CUSHING, OK - MARCH 22: U.S. President Barack Obama speaks at the southern site of the Keystone XL pipeline on March 22, 2012 in Cushing, Oklahoma. Obama is pressing federal agencies to expedite the section of the Keystone XL pipeline between Oklahoma and the Gulf Coast. (Photo by Tom Pennington/Getty Images)National Journal

A Nebraska judge on Wednesday threw out a state law authorizing Republican Gov. Dave Heineman's approval of a path for the Keystone XL pipeline through the state, The Washington Post reports.

District Court Judge Stephanie F. Stacy concluded that the law violated the state constitution, and stated that jurisdiction for route approval rests instead with the Nebraska Public Service Commission.

Heineman quickly told the court he would appeal the decision.

The decision is another bump in the road for the controversial proposed pipeline, which would transport crude from Alberta's oil sands to Gulf Coast refineries. Final authority to approve or reject the project rests with President Obama because it would cross the U.S.-Canada border, and the project is under State Department review.

According to the Omaha World-Herald, the ruling won't impact an executive-branch determination on the project, but it will likely compel TransCanada, the company set to build the pipeline, to go back to the drawing board in Nebraska and ask the state to reapprove the route.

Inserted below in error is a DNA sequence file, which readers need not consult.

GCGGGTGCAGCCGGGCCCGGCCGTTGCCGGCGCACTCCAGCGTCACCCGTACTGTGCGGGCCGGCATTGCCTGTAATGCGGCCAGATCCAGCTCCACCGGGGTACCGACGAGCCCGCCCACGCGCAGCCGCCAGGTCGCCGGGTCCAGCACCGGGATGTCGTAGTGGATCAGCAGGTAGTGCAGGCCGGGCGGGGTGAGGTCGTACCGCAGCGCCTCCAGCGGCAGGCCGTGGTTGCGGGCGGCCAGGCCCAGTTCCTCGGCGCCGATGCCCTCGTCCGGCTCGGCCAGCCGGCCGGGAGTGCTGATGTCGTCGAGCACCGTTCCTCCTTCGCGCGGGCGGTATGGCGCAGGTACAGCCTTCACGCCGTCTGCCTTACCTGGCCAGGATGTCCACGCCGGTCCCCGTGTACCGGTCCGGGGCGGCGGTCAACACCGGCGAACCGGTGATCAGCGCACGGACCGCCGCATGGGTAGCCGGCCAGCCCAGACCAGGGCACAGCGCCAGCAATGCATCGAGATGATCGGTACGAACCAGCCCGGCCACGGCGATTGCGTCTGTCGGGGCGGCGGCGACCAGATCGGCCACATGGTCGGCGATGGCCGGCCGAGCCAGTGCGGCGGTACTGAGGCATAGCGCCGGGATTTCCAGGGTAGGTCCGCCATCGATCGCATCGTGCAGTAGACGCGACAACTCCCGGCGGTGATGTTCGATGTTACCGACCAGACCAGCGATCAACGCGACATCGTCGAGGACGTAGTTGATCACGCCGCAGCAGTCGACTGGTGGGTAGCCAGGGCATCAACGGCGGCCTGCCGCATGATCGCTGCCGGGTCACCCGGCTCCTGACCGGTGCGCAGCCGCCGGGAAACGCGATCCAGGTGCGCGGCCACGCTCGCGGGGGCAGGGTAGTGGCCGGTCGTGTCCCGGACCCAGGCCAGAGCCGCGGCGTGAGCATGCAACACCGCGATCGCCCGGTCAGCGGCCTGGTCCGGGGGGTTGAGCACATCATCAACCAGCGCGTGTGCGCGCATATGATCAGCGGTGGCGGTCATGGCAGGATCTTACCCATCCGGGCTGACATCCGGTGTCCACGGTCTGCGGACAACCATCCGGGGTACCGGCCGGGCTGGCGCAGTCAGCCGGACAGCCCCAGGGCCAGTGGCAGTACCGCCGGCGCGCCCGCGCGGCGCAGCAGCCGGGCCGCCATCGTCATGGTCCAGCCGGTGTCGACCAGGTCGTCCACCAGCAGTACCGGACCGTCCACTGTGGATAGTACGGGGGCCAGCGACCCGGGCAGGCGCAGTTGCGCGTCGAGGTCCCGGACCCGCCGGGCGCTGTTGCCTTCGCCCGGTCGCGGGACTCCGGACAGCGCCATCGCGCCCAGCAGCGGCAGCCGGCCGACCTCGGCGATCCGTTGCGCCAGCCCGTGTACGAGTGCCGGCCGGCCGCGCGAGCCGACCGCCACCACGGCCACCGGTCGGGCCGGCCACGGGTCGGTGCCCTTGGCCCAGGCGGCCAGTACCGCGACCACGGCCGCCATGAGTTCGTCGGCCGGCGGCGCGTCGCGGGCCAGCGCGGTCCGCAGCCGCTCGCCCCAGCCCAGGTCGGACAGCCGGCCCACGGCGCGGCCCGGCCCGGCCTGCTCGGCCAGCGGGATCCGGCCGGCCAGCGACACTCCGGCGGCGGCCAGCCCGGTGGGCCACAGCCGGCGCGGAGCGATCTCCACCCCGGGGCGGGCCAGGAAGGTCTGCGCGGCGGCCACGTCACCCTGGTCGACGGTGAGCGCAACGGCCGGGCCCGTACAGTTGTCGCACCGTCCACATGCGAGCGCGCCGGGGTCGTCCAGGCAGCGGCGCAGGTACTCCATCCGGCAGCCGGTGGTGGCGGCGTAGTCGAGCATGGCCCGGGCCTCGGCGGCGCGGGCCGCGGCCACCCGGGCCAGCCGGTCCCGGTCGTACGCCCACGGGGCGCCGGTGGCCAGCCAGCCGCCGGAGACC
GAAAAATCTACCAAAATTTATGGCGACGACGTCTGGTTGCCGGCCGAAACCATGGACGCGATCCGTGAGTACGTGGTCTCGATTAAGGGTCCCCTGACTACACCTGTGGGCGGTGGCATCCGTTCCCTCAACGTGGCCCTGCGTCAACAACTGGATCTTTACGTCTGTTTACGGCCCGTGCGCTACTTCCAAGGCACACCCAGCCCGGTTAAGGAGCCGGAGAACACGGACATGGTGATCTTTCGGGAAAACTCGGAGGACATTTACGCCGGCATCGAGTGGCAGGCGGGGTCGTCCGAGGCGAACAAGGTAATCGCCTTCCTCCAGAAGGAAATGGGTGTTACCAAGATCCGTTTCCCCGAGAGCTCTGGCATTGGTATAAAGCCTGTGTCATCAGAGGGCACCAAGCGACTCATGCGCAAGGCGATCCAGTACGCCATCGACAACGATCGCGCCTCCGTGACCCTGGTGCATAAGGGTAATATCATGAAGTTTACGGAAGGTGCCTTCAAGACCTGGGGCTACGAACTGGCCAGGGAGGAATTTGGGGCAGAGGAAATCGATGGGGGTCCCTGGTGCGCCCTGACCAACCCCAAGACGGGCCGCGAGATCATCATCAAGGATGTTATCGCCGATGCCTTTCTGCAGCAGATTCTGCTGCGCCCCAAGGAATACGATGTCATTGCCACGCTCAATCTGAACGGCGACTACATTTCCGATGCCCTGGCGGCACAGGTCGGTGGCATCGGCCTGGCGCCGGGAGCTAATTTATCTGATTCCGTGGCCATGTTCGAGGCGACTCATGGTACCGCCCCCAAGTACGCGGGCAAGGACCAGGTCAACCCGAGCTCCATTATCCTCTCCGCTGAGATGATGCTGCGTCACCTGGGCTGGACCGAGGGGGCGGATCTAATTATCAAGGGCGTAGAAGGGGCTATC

TransCanada said of the decision: "We are disappointed and disagree with the decision. We will now analyze the judgment and decide what next steps may be taken. TransCanada continues to believe strongly in Keystone XL and the benefits it would provide to Americans — thousands of jobs and a secure supply of crude oil from a trusted neighbour in Canada." 

An environmentalist battling Keystone called on the State Department to stop the clock on its review.

Anthony Swift, an attorney with the Natural Resources Defense Council, called for the State Department to pause in order to "give Nebraska the opportunity to determine Keystone XL's route in accordance with its laws."

The State Department is conducting a 90-day review to determine whether approving Keystone is in the "national interest," a process set in motion by the Jan. 31 release of a final environmental impact analysis.

The consulting firm ClearView Energy Partners on Thursday said the court decision could delay the federal review while questions about approval of the pipeline route through Nebraska are worked out.

"Yesterday's ruling could give the State Department and the White House a reason to extend the ongoing National Interest Determination process," the firm said in a short analysis.

Ben Geman contributed.

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